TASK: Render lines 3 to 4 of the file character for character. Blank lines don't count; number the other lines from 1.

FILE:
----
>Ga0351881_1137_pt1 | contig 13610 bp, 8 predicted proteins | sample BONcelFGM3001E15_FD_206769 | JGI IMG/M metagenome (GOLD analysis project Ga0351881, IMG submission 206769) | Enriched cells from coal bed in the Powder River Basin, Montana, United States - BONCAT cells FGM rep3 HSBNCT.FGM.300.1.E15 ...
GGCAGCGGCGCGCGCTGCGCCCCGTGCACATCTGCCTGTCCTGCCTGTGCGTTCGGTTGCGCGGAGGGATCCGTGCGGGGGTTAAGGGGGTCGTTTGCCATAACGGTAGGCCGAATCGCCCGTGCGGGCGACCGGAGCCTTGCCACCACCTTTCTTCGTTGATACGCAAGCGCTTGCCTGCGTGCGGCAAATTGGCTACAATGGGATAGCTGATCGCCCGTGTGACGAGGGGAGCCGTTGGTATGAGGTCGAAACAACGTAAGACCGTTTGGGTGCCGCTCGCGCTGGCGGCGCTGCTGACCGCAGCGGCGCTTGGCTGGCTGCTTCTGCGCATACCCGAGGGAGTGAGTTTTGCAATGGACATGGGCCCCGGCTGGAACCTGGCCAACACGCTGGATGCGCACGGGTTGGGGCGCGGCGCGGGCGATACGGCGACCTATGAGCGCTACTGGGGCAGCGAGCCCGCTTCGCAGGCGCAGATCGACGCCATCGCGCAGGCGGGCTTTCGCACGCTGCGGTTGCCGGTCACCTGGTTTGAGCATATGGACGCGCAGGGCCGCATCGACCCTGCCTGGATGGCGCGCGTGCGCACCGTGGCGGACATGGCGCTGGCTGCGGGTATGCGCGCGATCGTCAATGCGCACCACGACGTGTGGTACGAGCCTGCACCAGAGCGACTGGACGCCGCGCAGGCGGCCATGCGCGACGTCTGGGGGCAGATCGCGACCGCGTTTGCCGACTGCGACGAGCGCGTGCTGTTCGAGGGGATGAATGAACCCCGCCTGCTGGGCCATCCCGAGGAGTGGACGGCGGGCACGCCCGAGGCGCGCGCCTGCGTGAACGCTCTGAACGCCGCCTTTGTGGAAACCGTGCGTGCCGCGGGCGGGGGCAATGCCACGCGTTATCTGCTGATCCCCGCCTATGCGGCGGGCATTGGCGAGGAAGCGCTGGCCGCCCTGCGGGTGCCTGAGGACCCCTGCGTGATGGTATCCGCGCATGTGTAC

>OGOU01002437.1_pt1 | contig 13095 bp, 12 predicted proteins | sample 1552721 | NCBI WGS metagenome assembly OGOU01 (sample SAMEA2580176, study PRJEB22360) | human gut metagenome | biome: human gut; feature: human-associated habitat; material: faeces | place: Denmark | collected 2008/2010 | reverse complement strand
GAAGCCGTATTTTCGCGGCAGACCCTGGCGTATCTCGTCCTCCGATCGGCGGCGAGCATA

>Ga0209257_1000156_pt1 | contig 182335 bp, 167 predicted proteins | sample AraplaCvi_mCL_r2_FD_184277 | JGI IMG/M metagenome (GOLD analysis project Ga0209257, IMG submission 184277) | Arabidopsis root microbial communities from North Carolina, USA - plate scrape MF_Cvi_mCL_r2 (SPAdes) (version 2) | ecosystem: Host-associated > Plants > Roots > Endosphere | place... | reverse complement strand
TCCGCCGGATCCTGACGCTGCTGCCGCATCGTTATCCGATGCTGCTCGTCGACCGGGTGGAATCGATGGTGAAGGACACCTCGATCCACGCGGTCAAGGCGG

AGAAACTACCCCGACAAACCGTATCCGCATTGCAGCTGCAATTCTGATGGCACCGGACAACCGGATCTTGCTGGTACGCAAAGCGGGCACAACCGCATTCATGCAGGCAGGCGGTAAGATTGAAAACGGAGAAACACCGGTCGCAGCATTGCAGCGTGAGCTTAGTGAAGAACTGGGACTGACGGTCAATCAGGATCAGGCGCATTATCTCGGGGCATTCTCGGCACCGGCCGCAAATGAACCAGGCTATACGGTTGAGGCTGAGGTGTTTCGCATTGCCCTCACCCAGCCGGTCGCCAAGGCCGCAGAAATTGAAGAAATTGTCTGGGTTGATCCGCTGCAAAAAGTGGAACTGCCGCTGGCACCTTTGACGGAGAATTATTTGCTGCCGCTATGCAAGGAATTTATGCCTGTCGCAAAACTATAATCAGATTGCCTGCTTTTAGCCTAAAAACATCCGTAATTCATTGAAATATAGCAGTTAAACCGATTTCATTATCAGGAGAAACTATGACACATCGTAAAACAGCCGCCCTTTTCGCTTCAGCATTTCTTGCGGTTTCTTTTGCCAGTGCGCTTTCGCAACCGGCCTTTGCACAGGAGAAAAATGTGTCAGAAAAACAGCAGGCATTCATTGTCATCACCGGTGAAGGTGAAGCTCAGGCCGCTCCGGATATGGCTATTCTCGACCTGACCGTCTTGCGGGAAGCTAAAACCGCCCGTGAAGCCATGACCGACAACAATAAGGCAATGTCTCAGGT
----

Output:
>OGOU01002437.1_pt1 | contig 13095 bp, 12 predicted proteins | sample 1552721 | NCBI WGS metagenome assembly OGOU01 (sample SAMEA2580176, study PRJEB22360) | human gut metagenome | biome: human gut; feature: human-associated habitat; material: faeces | place: Denmark | collected 2008/2010 | reverse complement strand
GAAGCCGTATTTTCGCGGCAGACCCTGGCGTATCTCGTCCTCCGATCGGCGGCGAGCATA